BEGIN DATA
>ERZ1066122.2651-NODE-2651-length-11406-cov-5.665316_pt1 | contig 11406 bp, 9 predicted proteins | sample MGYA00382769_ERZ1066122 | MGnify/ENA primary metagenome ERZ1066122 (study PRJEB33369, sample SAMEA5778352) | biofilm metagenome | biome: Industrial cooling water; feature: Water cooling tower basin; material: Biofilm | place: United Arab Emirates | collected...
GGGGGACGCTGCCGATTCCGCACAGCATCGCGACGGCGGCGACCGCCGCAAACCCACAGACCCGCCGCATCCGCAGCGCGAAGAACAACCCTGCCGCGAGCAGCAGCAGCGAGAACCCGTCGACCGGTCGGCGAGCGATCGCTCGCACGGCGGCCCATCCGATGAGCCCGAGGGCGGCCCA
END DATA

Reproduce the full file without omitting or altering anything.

>ERZ1066122.2651-NODE-2651-length-11406-cov-5.665316_pt1 | contig 11406 bp, 9 predicted proteins | sample MGYA00382769_ERZ1066122 | MGnify/ENA primary metagenome ERZ1066122 (study PRJEB33369, sample SAMEA5778352) | biofilm metagenome | biome: Industrial cooling water; feature: Water cooling tower basin; material: Biofilm | place: United Arab Emirates | collected...
GGGGGACGCTGCCGATTCCGCACAGCATCGCGACGGCGGCGACCGCCGCAAACCCACAGACCCGCCGCATCCGCAGCGCGAAGAACAACCCTGCCGCGAGCAGCAGCAGCGAGAACCCGTCGACCGGTCGGCGAGCGATCGCTCGCACGGCGGCCCATCCGATGAGCCCGAGGGCGGCCCA